One Hundred Thousand Welcomes | Cead Mile Failte

The Islay Hotel is a charming hotel nestled in the village of Port Ellen overlooking the marina and situated one minute from Port Ellen ferry terminal.

The hotel was rebuilt 5 years ago to a high standard offering 13 bedrooms, dining room serving fresh local produce and whisky bar with a plentiful selection of Islay whiskies.

The hotel is located in the South of the Island at the foot of the newly constructed whisky path which takes you a scenic walk to Laphroaig, Lagavulin & Ardbeg distilleries.

The Islay Hotel is a great choice for the traveller looking for somewhere relaxed, friendly & convenient to distilleries, the ferry terminal and many local attractions.

Our History

On the 1st of October 2013 The Islay Hotel completed its second year of trading. Prior to opening, The Islay Hotel had sat derelict for approximately 20 years since its closure. Once the hub of Port Ellen with its own waterfall in the basement restaurant, the building was an eyesore for passers-by from the Port Ellen ferry terminal.

In 2004 local business people Roland Worthington-Eyre and Kathleen Cuninghame purchased the site and demolished the old Islay Hotel with a vision to build a new one in its place. The hotel opened its doors on the 1st of October 2011, refurbished to modern and environmentally friendly standards.

The time between purchasing the derelict site and the grand reopening was not without its challenges, least of all the complete demolition of the existing site into a new & modern hotel facility. But through endeavour and the support of the local people the hotel eventually did reopen, initially starting with just the public areas.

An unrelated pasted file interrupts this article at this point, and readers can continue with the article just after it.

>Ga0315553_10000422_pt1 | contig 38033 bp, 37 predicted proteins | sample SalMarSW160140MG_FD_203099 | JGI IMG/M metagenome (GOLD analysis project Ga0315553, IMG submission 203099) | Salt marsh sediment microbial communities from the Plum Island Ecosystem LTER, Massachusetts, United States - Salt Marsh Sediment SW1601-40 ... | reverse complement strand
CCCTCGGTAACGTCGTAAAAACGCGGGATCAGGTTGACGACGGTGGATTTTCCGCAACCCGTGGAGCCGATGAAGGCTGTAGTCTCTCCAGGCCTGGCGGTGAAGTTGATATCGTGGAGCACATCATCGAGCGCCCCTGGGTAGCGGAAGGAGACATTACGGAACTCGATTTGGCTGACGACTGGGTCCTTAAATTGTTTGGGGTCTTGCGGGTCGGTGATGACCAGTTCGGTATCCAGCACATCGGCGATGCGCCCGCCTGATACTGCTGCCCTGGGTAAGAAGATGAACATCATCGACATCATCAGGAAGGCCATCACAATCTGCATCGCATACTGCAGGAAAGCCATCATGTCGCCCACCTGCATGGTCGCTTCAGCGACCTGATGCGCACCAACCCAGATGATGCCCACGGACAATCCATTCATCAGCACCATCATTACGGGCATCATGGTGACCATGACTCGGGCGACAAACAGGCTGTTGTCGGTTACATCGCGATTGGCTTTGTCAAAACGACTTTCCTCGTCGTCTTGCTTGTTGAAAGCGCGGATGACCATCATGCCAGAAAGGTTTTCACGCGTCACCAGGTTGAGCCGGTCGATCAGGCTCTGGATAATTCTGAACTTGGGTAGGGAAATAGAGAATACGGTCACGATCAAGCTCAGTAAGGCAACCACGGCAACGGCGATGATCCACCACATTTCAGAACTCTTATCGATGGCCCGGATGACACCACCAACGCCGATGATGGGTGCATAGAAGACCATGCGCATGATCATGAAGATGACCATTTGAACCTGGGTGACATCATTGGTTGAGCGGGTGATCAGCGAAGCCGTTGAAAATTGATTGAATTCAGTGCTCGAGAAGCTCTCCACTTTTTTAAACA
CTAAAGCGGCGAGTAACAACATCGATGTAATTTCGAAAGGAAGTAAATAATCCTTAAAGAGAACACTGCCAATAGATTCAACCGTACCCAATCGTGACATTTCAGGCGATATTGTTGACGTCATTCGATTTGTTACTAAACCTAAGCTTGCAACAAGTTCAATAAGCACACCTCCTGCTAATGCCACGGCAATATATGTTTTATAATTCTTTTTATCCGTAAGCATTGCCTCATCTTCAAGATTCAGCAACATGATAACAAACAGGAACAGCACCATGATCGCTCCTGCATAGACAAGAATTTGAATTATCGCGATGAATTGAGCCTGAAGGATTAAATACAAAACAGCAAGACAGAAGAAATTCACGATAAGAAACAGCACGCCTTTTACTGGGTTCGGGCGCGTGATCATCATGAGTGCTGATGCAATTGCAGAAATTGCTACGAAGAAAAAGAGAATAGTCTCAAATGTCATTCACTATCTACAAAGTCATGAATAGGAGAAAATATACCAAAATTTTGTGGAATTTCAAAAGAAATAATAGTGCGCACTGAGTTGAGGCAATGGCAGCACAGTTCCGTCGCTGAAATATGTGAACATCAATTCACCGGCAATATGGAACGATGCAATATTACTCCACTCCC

The gantry in the bar area in the hotel which houses our collection of over 100 malt whiskies is made from Burmese Teak which was once the floor of the London Stock Exchange, purchased by director Roland Worthington-Eyre in 1966, the Teak bears original markings from Steel Brothers of Scotland.

The original hotel was known for its famous pieces of Shaun O’Leary artwork which formed part of the internal walls. These works of art have been carefully restored since the demolition and take pride of place in the restaurant area as a nod to its past.

By Christmas of 2011 the hotel was operating with 7 bedrooms and by the summer of 2012 the Islay Hotel had its full complement of 13 bedrooms finally complete. There are future plans for a potential basement lounge and function rooms and even further bedrooms and leisure facilities.

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